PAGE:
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New approaches for smarter collaboration

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Greater enterprise reach

In addition to establishing rigorous security protocols, content collaboration tools now reach well beyond their original boundaries to manage content throughout the enterprise and make it accessible. Some companies using Box have integrated it into their content layer to provide this capability. “A lot of people are using Box do not even know they are using it because it is operating behind the scenes to unify content,” said Rand Wacker, head of industries at Box. “In some cases, our system is being used to replace legacy ECM systems.”

Box originated as a cloud platform, and one of the first use cases was to make it easy for people to collaborate internally and externally, particularly for mobile use. “We have provided an effective way for mobile and remote users to share documents,” continued Wacker. The mobile app allows users to view more than 100 file formats on their mobile device, something that ECM vendors were slow to provide natively. In addition, Box Capture sends photos and videos from mobile devices to Box.

Box technology is designed to leverage emerging technologies such as artificial intelligence and cognitive services. “Box can bring intelligence to files so people can gain insights from their content,” commented Wacker. “For example, our Box Skills feature can send photos and graphics to Google’s API servers and extract OCR text and do image processing such as landmark recognition.” In addition, Box stores metadata that is used in workflow to route documents and enforce security.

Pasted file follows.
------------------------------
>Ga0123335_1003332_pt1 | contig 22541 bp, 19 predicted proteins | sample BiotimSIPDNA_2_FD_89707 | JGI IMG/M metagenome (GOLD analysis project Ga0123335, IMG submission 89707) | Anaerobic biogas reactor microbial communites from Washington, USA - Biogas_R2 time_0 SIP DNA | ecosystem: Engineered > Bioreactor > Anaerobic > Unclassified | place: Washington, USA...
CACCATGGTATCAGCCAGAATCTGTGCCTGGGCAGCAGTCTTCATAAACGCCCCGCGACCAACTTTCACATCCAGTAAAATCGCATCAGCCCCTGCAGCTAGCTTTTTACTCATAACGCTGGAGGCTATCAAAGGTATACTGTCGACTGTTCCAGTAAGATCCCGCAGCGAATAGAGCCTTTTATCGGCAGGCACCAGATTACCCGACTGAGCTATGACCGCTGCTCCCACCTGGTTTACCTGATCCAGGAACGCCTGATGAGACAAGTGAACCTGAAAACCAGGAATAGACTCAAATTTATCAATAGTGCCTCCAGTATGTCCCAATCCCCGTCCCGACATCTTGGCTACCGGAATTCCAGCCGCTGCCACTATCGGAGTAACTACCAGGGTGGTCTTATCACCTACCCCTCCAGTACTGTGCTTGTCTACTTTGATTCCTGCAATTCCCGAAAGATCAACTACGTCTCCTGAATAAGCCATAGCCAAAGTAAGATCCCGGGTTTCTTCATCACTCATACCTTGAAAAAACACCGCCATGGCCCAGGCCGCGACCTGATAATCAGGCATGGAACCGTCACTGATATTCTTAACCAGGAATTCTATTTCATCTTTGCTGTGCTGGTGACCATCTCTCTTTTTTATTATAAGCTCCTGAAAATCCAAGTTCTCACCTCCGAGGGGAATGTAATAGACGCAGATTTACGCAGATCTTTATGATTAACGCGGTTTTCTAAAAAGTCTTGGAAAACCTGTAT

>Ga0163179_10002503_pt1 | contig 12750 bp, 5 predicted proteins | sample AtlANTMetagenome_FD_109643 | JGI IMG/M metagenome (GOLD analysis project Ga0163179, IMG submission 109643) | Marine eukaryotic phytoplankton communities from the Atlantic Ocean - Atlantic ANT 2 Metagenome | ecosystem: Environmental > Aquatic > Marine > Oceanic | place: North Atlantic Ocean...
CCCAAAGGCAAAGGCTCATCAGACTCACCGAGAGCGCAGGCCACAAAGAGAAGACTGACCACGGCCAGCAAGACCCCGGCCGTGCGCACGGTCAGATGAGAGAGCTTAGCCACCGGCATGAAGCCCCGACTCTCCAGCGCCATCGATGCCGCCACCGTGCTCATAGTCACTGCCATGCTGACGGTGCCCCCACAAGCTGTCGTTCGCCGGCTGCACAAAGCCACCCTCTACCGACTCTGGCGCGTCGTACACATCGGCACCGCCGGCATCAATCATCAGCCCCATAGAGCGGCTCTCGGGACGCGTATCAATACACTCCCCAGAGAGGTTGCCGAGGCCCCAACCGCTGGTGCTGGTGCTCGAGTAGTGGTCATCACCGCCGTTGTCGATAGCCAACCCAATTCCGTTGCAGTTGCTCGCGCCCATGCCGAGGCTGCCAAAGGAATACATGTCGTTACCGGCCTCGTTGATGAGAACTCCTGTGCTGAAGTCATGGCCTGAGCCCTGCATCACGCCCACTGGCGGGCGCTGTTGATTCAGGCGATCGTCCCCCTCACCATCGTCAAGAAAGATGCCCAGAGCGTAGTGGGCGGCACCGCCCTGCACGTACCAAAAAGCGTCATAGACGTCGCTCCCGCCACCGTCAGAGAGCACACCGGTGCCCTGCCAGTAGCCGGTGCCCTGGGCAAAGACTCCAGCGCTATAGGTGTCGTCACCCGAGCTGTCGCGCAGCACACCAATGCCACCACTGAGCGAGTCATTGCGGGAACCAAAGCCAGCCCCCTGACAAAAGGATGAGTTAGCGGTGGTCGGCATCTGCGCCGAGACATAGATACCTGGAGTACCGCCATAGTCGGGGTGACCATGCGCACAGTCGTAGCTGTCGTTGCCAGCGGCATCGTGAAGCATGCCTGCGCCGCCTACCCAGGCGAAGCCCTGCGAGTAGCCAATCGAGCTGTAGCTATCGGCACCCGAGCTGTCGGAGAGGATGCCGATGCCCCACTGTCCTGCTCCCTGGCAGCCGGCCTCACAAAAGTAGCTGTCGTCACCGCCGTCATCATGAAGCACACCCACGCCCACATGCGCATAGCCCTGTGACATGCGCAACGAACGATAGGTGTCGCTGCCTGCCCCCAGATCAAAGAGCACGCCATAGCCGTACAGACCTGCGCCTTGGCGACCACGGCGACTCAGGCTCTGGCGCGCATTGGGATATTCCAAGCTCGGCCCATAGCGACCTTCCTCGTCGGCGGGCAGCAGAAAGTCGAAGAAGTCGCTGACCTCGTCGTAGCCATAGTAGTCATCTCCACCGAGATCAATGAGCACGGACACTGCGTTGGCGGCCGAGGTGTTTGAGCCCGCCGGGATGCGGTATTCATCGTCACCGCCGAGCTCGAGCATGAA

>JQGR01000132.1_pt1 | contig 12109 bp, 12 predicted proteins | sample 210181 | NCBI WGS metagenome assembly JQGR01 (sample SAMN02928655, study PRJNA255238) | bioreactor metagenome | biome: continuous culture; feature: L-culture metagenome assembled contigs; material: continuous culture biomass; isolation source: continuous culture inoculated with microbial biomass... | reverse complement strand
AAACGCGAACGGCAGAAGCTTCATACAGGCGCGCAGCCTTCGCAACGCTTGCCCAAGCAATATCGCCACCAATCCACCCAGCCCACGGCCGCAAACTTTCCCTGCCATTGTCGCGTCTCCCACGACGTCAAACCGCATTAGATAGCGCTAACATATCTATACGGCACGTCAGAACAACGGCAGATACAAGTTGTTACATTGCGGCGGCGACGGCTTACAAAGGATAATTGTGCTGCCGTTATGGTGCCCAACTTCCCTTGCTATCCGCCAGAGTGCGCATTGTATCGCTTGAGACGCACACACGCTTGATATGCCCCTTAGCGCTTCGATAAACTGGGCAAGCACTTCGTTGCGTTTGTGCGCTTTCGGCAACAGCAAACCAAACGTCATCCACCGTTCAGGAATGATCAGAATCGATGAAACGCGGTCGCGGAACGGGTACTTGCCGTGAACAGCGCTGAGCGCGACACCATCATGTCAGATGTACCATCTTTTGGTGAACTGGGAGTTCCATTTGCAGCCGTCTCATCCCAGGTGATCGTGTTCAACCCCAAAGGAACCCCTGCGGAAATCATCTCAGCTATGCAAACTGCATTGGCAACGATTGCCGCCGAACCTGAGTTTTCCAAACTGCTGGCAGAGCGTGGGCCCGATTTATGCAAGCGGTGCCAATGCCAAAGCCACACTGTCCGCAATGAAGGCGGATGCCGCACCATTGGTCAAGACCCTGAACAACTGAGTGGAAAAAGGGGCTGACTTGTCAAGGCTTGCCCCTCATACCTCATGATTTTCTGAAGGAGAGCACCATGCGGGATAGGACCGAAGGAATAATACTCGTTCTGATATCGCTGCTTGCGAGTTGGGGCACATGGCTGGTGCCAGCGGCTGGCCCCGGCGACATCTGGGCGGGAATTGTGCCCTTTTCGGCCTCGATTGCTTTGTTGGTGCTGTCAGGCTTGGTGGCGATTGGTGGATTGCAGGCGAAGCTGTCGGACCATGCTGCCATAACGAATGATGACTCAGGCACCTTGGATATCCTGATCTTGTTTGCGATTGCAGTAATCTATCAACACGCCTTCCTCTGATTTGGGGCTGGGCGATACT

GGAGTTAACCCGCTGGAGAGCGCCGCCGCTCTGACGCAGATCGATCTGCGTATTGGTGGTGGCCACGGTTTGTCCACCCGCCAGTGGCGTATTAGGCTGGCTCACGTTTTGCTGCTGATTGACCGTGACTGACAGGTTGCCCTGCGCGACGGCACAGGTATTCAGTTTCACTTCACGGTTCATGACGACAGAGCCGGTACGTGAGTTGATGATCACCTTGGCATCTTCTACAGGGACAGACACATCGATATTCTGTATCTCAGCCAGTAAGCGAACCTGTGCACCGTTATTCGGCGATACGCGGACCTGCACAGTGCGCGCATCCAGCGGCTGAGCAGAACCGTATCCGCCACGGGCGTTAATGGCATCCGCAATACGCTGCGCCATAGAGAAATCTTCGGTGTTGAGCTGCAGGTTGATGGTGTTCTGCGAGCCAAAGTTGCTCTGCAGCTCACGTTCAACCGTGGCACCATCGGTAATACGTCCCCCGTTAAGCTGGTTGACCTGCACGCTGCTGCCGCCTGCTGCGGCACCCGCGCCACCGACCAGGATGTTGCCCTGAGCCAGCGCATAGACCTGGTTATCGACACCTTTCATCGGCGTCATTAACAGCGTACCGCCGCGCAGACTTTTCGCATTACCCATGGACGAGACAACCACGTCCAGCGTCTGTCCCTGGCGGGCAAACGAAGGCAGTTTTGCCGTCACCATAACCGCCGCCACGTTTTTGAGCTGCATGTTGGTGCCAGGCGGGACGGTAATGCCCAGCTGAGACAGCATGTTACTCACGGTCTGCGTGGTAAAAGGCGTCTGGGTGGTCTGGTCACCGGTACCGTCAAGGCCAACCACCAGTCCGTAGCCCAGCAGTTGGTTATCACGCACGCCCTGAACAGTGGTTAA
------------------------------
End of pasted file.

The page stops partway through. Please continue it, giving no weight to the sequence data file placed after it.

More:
More intelligence

“The infusion of intelligent content services has been ‘in hype’ for the last couple of years but is now becoming a reality,” noted Cheryl McKinnon, analyst at Forrester. “Because they are cloud-based, the opportunity exists for training collaborative content products across many types of content and actions. Patterns can be detected, and recommendations made for what a person should read or do next. This chips away at lingering productivity issues that people have had with content management systems in general, such as when to consume content.”

Content collaboration tools provide the capability to support worker productivity in team scenarios and the extended enterprise, and can compete with traditional ECM solutions for less complex use cases. “Where these newer products are weaker,” McKinnon pointed out, “is in high volume capture and transactional content, and they can fall short in retention and lifecycle. However, customization can be provided through integration with third party products.”

To make the content useful, though, someone needs to curate the material. “Everyone wants the simplicity and elegance of Google,” McKinnon said, “but no one wants the responsibility of curating the content. Google is powerful because people spend time on their algorithms and SEOs. That is why some of the automation capabilities around document imaging and tagging for automated services from Google or Microsoft provide a lot more richness and productivity.” 

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